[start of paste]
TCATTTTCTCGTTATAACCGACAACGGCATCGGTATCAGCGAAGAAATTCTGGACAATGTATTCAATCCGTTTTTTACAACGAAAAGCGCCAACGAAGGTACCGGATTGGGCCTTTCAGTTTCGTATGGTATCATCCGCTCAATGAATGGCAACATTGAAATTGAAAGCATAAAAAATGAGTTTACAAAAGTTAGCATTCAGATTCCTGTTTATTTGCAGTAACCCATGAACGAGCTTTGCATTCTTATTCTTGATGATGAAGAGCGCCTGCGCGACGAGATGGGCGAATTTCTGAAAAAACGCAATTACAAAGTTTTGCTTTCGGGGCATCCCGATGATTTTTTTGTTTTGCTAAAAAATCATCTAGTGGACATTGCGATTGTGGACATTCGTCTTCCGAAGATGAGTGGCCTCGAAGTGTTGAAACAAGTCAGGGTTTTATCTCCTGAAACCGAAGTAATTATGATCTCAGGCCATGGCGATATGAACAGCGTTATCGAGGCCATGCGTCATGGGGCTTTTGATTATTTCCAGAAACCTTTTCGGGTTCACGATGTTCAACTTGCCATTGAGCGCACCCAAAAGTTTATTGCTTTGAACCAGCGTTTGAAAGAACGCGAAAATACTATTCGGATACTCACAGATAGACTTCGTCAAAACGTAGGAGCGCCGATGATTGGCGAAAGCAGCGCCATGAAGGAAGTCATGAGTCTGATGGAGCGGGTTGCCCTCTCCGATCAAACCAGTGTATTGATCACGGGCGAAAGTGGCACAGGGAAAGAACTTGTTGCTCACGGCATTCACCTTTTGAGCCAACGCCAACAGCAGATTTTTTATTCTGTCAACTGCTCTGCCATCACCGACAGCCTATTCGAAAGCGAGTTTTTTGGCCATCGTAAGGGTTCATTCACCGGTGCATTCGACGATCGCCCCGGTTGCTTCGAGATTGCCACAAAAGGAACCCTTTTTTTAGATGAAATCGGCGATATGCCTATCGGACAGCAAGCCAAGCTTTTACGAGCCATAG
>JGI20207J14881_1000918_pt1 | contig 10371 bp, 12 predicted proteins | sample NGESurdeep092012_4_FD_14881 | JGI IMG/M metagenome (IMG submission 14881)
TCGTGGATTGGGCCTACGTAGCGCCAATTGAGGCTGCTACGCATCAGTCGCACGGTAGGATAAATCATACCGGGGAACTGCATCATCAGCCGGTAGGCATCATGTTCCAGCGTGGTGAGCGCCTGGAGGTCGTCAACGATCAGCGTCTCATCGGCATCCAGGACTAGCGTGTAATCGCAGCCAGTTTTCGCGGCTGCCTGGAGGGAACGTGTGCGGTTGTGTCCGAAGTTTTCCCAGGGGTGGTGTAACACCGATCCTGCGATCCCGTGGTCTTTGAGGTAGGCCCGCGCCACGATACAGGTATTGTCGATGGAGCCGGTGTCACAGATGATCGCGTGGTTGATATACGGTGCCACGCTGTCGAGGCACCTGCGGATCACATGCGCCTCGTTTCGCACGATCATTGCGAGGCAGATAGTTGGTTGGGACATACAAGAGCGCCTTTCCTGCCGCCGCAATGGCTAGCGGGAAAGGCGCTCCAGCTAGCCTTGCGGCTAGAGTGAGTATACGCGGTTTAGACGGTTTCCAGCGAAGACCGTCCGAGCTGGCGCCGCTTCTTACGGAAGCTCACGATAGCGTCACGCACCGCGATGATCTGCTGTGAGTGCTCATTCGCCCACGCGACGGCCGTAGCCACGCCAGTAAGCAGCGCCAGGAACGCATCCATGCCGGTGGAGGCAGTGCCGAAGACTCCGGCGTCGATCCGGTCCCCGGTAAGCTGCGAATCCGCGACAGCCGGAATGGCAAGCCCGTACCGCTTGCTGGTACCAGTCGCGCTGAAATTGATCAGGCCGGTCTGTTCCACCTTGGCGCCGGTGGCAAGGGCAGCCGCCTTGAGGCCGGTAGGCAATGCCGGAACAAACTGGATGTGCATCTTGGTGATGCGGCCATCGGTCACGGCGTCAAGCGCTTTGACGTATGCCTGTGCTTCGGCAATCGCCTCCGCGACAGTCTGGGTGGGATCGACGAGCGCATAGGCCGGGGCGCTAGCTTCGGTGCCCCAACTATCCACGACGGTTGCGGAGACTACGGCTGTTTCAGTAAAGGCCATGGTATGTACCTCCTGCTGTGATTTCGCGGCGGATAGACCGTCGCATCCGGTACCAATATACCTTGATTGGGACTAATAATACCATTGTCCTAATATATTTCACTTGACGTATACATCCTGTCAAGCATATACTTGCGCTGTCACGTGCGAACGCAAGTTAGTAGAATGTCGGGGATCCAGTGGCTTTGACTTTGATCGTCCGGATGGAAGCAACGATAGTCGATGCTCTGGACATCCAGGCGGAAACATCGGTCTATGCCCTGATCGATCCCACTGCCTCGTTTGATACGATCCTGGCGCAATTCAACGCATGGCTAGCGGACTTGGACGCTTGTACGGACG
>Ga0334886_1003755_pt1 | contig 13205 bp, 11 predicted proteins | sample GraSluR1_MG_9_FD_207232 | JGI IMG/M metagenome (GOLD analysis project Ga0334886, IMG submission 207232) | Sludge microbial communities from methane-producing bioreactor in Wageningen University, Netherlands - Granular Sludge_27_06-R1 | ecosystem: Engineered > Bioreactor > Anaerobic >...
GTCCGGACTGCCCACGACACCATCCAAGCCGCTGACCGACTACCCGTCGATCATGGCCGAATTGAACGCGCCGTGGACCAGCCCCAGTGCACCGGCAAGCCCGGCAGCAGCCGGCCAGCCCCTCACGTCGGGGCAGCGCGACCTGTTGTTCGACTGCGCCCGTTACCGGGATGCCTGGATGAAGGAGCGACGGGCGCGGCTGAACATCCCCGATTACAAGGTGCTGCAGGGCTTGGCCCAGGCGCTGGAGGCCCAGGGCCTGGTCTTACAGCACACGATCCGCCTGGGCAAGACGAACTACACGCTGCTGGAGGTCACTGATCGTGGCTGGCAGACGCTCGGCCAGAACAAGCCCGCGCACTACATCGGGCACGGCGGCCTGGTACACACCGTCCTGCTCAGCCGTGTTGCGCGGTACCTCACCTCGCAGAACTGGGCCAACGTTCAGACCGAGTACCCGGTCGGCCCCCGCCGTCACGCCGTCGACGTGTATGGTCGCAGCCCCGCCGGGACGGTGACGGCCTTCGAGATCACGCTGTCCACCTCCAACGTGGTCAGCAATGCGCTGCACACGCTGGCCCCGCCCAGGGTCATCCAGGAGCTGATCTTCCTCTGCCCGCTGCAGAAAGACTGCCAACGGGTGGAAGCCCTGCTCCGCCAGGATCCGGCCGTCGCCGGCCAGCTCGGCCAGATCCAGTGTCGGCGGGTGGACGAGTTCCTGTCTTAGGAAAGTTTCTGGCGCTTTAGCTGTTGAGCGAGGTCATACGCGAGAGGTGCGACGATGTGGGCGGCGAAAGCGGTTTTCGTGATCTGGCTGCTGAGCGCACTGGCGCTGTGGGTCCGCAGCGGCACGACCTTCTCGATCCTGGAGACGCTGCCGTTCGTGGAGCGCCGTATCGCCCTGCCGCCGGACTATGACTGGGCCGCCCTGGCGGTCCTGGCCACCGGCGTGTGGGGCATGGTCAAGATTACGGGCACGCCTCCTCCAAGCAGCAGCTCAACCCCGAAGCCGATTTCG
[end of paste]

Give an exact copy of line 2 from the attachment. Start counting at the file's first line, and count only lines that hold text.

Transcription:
>JGI20207J14881_1000918_pt1 | contig 10371 bp, 12 predicted proteins | sample NGESurdeep092012_4_FD_14881 | JGI IMG/M metagenome (IMG submission 14881)